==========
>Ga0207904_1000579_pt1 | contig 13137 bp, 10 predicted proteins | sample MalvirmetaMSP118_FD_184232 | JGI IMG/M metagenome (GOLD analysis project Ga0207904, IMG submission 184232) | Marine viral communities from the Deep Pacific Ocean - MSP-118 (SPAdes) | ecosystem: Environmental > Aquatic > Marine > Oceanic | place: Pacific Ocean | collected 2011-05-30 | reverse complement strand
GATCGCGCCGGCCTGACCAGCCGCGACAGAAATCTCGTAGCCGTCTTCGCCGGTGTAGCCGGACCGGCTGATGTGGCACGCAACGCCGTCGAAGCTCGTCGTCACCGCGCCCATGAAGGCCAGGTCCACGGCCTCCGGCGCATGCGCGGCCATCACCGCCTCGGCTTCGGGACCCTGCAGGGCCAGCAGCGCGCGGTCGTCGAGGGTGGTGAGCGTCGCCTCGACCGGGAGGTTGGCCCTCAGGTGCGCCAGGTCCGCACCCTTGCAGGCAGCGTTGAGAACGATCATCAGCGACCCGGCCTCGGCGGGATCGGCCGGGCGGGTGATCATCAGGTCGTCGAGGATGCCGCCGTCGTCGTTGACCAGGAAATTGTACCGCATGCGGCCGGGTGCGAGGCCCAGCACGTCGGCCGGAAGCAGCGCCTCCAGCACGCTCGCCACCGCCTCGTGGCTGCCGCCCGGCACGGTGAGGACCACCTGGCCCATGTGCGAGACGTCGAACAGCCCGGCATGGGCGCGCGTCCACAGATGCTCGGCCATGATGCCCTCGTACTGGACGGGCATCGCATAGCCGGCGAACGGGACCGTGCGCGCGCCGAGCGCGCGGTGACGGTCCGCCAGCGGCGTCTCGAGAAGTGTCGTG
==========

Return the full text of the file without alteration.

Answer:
>Ga0207904_1000579_pt1 | contig 13137 bp, 10 predicted proteins | sample MalvirmetaMSP118_FD_184232 | JGI IMG/M metagenome (GOLD analysis project Ga0207904, IMG submission 184232) | Marine viral communities from the Deep Pacific Ocean - MSP-118 (SPAdes) | ecosystem: Environmental > Aquatic > Marine > Oceanic | place: Pacific Ocean | collected 2011-05-30 | reverse complement strand
GATCGCGCCGGCCTGACCAGCCGCGACAGAAATCTCGTAGCCGTCTTCGCCGGTGTAGCCGGACCGGCTGATGTGGCACGCAACGCCGTCGAAGCTCGTCGTCACCGCGCCCATGAAGGCCAGGTCCACGGCCTCCGGCGCATGCGCGGCCATCACCGCCTCGGCTTCGGGACCCTGCAGGGCCAGCAGCGCGCGGTCGTCGAGGGTGGTGAGCGTCGCCTCGACCGGGAGGTTGGCCCTCAGGTGCGCCAGGTCCGCACCCTTGCAGGCAGCGTTGAGAACGATCATCAGCGACCCGGCCTCGGCGGGATCGGCCGGGCGGGTGATCATCAGGTCGTCGAGGATGCCGCCGTCGTCGTTGACCAGGAAATTGTACCGCATGCGGCCGGGTGCGAGGCCCAGCACGTCGGCCGGAAGCAGCGCCTCCAGCACGCTCGCCACCGCCTCGTGGCTGCCGCCCGGCACGGTGAGGACCACCTGGCCCATGTGCGAGACGTCGAACAGCCCGGCATGGGCGCGCGTCCACAGATGCTCGGCCATGATGCCCTCGTACTGGACGGGCATCGCATAGCCGGCGAACGGGACCGTGCGCGCGCCGAGCGCGCGGTGACGGTCCGCCAGCGGCGTCTCGAGAAGTGTCGTG